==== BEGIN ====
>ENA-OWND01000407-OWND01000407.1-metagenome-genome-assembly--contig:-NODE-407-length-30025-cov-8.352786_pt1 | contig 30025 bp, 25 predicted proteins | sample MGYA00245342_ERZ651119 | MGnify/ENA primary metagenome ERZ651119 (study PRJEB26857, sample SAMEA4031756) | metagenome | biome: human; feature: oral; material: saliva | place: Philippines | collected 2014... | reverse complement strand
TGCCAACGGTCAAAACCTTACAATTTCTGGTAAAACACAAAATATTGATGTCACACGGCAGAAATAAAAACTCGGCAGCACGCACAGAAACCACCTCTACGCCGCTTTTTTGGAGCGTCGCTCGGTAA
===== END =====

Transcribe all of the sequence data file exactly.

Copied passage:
>ENA-OWND01000407-OWND01000407.1-metagenome-genome-assembly--contig:-NODE-407-length-30025-cov-8.352786_pt1 | contig 30025 bp, 25 predicted proteins | sample MGYA00245342_ERZ651119 | MGnify/ENA primary metagenome ERZ651119 (study PRJEB26857, sample SAMEA4031756) | metagenome | biome: human; feature: oral; material: saliva | place: Philippines | collected 2014... | reverse complement strand
TGCCAACGGTCAAAACCTTACAATTTCTGGTAAAACACAAAATATTGATGTCACACGGCAGAAATAAAAACTCGGCAGCACGCACAGAAACCACCTCTACGCCGCTTTTTTGGAGCGTCGCTCGGTAA